I’m just pickled pink to kraut your acquaintance.


Yeah, I know the headline is a pretty big stretch and most of you are just shaking your heads. But if I got at least a few of you to smile, then my day is made!

Pickling and fermenting foods is about as old a means to preserve food as you will find. The Chinese were already fermenting cabbage when the Huns invaded, and they passed their expertise all over Asia. In Korea, kimchi has been made for over 300 years. And we certainly can’t forget miso in Japan, or sake for that matter. Now, here in the United States, kombucha has become all the rage.

In Eastern Europe pickling vegetables is almost an art form, and many meals come with a pickled vegetable salad. Scandinavians love themselves a nice pickled herring so much that instead of bubbly they celebrate New Years Eve with pickled herring! Deli’s in the states serve the ubiquitous pickled cucumber with almost every sandwich. I can’t imagine a Ruben without one.

I personally love pickled and fermented vegetables, kind of like how some people crave chocolate or chips…I crave a nice crunchy pickled cucumber.

The problem is trying to find these tasty treats without sugar. You would not believe how many jars at the grocery store have sugar in them. Now, of course there are sugar free options out there, and some are quite good. But they will never be as good as what you make at home, and it’s so easy. Below are a couple of recipes you can try, and the really nice thing about these is that they can be tweaked and adapted to your individual likes.

Fermented Cabbage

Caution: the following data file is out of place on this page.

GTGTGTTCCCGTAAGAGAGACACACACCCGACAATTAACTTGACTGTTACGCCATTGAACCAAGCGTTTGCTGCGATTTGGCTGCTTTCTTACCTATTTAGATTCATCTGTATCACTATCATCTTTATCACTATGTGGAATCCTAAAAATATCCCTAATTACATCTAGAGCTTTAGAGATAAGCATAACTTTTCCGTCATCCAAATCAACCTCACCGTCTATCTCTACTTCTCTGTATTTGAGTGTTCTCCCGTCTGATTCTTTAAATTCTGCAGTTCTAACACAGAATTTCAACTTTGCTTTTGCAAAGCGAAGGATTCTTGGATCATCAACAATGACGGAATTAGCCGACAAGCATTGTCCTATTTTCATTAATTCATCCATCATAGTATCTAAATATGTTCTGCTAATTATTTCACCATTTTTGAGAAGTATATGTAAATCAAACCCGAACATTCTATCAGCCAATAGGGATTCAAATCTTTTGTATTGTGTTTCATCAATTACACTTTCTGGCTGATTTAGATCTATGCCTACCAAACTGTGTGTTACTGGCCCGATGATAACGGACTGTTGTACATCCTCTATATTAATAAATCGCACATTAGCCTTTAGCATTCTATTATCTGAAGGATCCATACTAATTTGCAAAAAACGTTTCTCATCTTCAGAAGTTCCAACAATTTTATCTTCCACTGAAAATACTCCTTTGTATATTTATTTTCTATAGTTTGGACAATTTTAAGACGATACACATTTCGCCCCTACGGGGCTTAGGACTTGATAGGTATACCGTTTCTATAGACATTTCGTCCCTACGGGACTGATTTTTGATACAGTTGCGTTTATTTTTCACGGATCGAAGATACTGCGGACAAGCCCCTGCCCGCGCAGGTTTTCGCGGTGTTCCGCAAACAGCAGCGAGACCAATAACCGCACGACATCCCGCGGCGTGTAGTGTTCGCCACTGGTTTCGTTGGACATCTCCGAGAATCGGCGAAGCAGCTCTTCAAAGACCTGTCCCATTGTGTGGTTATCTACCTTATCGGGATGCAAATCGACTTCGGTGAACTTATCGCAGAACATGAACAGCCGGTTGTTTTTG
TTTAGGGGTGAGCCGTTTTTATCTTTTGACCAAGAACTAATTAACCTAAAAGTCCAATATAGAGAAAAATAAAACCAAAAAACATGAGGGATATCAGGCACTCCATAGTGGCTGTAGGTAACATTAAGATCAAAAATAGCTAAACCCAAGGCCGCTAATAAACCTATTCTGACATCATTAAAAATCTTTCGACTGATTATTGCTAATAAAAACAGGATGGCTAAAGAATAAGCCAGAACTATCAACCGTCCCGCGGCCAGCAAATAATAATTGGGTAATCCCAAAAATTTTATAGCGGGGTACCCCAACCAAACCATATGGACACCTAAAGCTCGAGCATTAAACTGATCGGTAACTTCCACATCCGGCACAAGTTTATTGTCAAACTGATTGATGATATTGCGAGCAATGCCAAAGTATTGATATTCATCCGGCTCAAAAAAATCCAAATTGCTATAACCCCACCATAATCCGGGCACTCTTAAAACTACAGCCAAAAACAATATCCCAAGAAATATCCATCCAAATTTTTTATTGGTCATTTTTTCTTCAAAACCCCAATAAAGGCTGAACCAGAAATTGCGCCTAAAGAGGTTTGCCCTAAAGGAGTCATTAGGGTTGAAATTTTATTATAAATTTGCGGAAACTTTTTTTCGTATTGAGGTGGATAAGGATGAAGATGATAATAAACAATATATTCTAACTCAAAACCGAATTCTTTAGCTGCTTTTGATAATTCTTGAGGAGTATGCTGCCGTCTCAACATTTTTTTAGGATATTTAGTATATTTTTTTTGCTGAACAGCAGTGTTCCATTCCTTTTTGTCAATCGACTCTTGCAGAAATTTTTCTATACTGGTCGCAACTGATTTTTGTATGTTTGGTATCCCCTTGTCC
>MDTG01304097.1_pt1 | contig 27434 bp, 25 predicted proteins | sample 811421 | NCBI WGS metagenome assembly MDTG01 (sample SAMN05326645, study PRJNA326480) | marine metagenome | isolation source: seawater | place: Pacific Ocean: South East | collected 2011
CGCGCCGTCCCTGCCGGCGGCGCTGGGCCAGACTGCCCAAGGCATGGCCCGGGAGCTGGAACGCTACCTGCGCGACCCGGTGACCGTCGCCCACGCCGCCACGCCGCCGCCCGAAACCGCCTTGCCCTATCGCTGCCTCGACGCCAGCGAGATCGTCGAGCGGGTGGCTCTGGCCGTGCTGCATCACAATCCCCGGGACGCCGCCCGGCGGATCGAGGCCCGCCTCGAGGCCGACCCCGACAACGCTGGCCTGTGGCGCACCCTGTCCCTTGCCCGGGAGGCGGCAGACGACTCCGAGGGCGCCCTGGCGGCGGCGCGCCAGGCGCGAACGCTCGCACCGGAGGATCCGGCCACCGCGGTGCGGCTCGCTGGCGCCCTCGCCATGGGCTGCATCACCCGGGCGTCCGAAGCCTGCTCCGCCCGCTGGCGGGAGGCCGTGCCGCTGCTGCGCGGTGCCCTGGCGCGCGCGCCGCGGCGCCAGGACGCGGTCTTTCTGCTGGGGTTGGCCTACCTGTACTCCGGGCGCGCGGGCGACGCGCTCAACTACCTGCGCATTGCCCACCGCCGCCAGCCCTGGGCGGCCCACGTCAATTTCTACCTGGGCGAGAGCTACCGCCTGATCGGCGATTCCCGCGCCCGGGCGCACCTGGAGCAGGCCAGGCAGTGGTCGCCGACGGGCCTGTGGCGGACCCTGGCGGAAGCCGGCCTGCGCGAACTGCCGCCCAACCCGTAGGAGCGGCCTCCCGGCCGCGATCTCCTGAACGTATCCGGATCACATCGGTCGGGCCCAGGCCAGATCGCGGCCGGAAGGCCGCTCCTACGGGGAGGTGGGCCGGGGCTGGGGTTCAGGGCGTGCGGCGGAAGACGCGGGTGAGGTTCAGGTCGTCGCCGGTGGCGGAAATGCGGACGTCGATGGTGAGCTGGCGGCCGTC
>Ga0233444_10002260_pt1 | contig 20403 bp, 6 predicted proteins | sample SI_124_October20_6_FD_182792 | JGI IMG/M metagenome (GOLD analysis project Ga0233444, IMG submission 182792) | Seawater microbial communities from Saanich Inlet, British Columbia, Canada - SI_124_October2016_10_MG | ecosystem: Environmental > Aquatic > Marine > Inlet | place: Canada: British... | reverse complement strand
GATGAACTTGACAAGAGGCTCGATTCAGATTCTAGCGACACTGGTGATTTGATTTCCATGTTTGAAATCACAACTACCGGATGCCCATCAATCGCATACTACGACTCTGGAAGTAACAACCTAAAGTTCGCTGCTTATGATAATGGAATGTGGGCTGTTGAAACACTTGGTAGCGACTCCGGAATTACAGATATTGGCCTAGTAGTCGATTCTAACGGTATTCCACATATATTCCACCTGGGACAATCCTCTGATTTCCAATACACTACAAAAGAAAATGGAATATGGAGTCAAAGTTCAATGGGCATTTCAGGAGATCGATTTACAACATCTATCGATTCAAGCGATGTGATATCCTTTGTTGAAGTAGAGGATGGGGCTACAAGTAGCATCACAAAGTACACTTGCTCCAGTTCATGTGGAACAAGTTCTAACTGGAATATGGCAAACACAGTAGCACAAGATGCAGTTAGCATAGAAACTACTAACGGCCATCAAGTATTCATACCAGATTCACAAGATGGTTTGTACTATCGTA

• 1 small to medium head green cabbage
  • 1 tablespoon kosher salt
  • Options for extra flavor include; caraway seeds, allspice berry, chili flakes.
  • 1 large resealable jar, thoroughly washed (you can find at any grocery store, or online as well.)


Quarter cabbage, and remove core. With the cabbage laying flat on one side and bottom of cabbage facing you, slice very thin strips (shred). When you get to the thicker, white part in the middle you will need to flatten the cabbage to finish. When all of the cabbage is shredded, combine with salt and any optional flavoring in a large bowl and thoroughly mix with your hands until the cabbage shows some bruising . Leave this covered at room temp for at least eight hours. For example have everything ready the night before, and toss together in the morning before you go to work. After it has sat in the bowl for the necessary time, you will see quite a bit of liquid. Place all of the cabbage and the liquid in the jar, seal and place on the counter in a cool place away from direct sunlight for one week, then put in the fridge for at least three weeks. It will stay good for months, and the flavor will even intensify as it continues to ferment.


Pickled Cucumber


  • 2 medium English cucumbers (if you can get pickling cucumber then use instead) sliced in 1/4 inch rounds
  • 1 medium shallot, sliced thin
  • 3 garlic cloves, peeled and left whole
  • 1/4 teaspoon chili flakes (optional, or even add more)
  • several mustard seeds
  • several whole peppercorns
  • 1 tablespoon kosher salt
  • 1 cup distilled vinegar (you can add more if you like a stronger flavor)
  • 1/4 cup water
  • 1 large resealable jar, thoroughly washed (you can find at any grocery store, or online as well.)


In a small sauce pan combine vinegar and all spices and seasonings. Bring to a simmer. Meanwhile, place all veggies into jar (you can make a salad with whatever doesn’t fit). Really pack them in tight. After the vinegar solution has simmered for about five minutes, remove from heat and carefully (very hot!) pour into jar. Let jar stand uncovered at room temp until completely cooled, then cover tightly and put in fridge. Your pickles will be ready in two weeks, and will last for months in the fridge.

Pickled cucumber

Well folks, I hope you had as much fun reading this as I did writing it. Now, go out there and give it a shot. You’ll ferment it if you don’t!

Cheers, Blue

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